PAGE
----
Many of you have heard me talk about my zaydie, the rabbi, who was born in Germany and marked his Bar Mitzvah in 1933, the year that Hitler rose to power. You’ve heard me talk about his Bar Mitzvah tefillin, one of the only possessions that made it through the journey north to Liverpool, across the Atlantic to Toronto, to Saskatoon, to a suburb of Cleveland, and then finally, to Orlando, where my zaydie sat with me when I was just eight years old, and gave them to me.
If there’s one thing we Jews can agree on, it's that the Ten Commandments are the most important commandments in the Torah, right?
Not so fast.
Sure, murder is really wrong, and honoring your parents is very important and Judaism wouldn’t be a monotheistic religion if idol worship was permitted. But it doesn’t say anywhere in Parashat Yitro, the account of the revelation at Sinai that we read this week, that these mitzvot should be prioritized above all others. Nor is the punishment for coveting your neighbor's wife or stealing as severe as the one for eating chametz on Passover (for which the offender is “cut off” from the Jewish people and from God).
by Rabbi Ari Sunshine
One of the most oft-cited passages from the Talmud is the text from Mishnah Sanhedrin 4:5 which focuses on the significance of God creating all humanity from Adam, a single human being. According to the text, this teaches us that all people have a common ancestor, that no one can claim “my ancestor was greater than yours,” and that destroying a single life is akin to destroying the entire world, while saving even one single life is as if we have saved a whole world. This profound message, that every person matters equally, is one that, even today, close to 2000 years after the Mishnah was compiled, we still often struggle with putting into practice.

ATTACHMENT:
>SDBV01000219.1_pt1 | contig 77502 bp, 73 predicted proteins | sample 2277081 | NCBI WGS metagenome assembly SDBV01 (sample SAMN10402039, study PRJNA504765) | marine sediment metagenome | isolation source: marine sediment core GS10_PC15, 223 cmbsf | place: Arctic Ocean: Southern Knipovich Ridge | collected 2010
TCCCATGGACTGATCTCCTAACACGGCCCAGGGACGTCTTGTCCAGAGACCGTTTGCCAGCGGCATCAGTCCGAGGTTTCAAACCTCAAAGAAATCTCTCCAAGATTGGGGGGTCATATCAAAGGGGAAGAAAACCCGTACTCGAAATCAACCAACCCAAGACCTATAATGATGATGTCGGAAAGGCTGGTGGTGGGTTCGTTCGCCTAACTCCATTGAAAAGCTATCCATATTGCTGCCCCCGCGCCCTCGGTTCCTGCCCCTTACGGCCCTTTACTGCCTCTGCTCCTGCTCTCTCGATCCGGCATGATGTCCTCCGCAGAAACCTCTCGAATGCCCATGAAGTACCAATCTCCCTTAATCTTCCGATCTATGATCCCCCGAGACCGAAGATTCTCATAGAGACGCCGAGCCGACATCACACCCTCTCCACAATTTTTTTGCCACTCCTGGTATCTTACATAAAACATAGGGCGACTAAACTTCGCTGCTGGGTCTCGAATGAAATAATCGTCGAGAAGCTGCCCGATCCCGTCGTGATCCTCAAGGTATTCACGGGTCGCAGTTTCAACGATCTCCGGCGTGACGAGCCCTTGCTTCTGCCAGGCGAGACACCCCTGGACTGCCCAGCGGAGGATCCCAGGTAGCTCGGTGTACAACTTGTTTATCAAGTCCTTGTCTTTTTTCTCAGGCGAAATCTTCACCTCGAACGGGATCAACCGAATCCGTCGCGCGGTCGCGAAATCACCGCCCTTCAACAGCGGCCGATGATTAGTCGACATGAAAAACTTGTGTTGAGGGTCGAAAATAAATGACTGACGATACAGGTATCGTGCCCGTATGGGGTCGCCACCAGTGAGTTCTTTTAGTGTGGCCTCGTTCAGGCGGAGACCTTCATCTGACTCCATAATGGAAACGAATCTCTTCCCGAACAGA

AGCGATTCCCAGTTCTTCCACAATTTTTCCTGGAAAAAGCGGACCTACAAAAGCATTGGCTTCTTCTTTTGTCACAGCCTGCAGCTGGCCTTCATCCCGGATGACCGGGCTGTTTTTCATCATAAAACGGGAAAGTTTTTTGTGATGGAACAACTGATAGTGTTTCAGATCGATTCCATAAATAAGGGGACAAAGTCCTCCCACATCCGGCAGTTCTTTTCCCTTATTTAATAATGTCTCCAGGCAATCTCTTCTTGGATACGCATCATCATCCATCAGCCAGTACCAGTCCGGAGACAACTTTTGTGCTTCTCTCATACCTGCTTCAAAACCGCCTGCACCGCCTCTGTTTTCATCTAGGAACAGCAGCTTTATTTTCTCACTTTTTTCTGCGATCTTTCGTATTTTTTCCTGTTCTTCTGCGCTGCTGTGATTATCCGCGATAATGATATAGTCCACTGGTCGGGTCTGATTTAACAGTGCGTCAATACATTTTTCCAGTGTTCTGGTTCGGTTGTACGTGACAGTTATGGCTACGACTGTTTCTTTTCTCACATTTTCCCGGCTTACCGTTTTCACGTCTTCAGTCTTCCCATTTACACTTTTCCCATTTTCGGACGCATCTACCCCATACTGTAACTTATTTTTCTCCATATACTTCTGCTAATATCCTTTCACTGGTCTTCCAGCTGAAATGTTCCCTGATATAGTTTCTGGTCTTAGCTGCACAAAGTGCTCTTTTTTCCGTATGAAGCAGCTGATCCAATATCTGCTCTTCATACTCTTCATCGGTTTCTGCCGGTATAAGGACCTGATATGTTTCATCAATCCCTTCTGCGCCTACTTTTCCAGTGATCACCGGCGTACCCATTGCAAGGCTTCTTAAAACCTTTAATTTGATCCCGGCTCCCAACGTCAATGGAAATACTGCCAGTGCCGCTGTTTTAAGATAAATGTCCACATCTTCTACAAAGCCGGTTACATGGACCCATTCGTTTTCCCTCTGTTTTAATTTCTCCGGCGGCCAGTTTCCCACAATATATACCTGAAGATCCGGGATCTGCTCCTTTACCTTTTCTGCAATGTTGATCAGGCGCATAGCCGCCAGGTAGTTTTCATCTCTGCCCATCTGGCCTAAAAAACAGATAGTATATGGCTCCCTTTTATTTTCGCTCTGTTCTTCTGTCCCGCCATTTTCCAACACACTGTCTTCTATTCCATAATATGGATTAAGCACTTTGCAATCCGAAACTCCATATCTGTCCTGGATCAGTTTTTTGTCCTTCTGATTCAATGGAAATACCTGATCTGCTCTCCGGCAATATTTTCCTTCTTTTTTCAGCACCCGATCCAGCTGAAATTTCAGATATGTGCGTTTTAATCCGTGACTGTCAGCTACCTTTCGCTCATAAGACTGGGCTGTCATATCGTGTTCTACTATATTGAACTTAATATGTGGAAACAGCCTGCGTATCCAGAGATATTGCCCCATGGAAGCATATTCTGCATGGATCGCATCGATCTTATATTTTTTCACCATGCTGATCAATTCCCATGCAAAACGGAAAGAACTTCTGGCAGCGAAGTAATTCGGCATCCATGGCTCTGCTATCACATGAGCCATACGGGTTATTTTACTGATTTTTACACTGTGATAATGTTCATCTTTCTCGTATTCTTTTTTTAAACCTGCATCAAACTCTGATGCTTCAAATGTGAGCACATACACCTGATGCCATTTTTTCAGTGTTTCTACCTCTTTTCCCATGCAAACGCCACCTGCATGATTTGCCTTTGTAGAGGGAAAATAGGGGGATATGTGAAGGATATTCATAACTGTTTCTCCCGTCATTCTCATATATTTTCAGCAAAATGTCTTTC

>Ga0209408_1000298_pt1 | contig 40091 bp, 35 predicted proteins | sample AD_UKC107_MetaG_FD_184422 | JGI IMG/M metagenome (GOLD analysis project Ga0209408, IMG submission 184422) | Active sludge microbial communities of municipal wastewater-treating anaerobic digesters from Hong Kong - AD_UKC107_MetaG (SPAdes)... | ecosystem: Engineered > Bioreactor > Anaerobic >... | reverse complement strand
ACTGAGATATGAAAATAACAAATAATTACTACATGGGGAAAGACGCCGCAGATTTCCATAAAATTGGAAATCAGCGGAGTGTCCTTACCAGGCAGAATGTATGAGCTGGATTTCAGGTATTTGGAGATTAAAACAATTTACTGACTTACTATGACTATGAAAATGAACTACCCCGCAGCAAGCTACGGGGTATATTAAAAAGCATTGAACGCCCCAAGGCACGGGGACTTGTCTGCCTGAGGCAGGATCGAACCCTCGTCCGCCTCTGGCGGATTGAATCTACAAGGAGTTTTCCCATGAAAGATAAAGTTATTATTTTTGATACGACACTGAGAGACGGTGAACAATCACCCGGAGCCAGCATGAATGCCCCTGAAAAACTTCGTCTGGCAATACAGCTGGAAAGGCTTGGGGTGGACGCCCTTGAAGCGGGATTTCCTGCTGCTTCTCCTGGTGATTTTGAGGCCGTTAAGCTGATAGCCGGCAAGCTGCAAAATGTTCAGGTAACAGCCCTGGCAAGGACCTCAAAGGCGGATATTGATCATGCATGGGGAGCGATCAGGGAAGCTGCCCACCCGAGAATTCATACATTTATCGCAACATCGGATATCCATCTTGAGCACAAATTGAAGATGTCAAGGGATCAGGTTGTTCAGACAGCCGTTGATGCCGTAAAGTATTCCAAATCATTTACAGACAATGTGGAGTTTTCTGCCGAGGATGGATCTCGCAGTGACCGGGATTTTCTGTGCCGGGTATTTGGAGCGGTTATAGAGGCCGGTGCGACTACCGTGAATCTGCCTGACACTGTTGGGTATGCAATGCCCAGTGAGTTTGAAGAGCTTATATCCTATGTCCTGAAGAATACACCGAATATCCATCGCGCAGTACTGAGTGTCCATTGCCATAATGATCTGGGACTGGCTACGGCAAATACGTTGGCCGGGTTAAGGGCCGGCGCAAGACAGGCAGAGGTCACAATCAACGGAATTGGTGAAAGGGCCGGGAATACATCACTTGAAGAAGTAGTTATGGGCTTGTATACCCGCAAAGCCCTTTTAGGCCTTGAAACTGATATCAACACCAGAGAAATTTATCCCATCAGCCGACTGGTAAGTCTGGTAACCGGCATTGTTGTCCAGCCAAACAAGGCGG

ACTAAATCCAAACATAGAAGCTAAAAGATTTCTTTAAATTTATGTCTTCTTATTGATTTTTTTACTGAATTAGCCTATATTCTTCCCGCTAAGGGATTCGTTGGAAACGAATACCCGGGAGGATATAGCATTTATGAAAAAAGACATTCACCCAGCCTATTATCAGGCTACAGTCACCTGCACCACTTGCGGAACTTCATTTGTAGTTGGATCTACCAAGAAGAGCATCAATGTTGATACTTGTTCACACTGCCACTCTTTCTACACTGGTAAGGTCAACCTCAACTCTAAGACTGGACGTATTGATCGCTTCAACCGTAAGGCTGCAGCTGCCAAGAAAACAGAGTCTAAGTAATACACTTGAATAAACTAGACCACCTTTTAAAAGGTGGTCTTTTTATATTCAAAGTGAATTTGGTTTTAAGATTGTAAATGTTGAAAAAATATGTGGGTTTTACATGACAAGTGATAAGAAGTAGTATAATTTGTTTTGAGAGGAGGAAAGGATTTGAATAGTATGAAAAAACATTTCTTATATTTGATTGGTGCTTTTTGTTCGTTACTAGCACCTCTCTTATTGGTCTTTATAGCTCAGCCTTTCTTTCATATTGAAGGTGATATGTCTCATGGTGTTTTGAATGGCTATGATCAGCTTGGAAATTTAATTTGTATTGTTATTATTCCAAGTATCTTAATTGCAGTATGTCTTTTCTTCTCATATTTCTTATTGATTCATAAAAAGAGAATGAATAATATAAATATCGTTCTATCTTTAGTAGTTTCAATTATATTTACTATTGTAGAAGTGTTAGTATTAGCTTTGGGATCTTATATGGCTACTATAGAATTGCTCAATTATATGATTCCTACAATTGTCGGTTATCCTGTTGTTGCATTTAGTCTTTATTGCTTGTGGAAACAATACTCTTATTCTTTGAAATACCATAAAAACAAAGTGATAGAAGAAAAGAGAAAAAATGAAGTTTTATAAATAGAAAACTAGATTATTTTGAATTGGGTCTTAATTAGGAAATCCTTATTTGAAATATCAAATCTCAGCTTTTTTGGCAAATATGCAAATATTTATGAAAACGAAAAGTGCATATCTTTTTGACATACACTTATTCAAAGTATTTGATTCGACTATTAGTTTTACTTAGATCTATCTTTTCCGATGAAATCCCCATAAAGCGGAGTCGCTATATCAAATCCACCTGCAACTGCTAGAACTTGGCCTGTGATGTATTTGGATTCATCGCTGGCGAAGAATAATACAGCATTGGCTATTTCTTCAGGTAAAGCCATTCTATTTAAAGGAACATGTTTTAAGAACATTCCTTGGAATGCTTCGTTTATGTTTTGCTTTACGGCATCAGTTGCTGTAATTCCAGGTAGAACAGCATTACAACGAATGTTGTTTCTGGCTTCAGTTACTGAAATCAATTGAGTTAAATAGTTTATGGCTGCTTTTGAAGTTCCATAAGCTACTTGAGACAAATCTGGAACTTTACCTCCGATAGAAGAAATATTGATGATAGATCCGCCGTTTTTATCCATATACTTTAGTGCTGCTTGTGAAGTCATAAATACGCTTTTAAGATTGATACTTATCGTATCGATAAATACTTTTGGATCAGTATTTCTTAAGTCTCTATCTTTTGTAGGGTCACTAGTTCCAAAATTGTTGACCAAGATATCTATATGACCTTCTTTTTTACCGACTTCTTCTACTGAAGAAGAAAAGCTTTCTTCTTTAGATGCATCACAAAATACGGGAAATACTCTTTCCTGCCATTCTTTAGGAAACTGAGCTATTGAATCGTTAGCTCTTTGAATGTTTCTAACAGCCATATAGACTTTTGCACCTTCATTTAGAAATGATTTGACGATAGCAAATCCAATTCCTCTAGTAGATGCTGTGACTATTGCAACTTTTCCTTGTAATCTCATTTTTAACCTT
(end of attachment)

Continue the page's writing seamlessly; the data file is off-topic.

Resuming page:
David just reached a huge milestone -- he paid all his rent and utility bills himself for the month of January! It's a big step forward, and we congratulate him. He's a bit nervous about his ability to keep this going, but we assured him we are here to help. On January 8, The Ladder Project executive committee met with David (on his day off from work!) at the synagogue to review his monthly income and expenses. Laura Miller's daughter, Lily Wolens, created an easy budget template for David to use each month to record his living expenses. Additionally, we gave David several tips on how to save money, including: bring your lunch to work at least four days a week, and don't buy any clothing -- let our congregants help with that!
David loves all the garments he has received to date, both donated and new items. When we pressed him for another wish list, he asked if it would be possible to get two pairs of his favorite jeans, Levi 505s, and some white undershirts. Please click on the link below if you'd like to purchase one of those items for him from an Amazon registry we have set up. Everyone did so well on the apartment items that he needs for NOTHING in that respect. Thank you everyone!
UPDATE! EVERYTHING ON DAVID'S AMAZON LIST HAS BEEN PURCHASED! THANK YOU!
My heart sank as I read the headline of an article from the Forward on my Facebook feed this week: “Even Proud Zionists Think This Hillel Is Way Too Focused On Israel.”
Before I even clicked on the link to see the details, I knew what the story would, essentially, be about—young Jews, whose disagreements about Israel were polarizing a Jewish community.
Shearith Israel clergy, staff and congregants share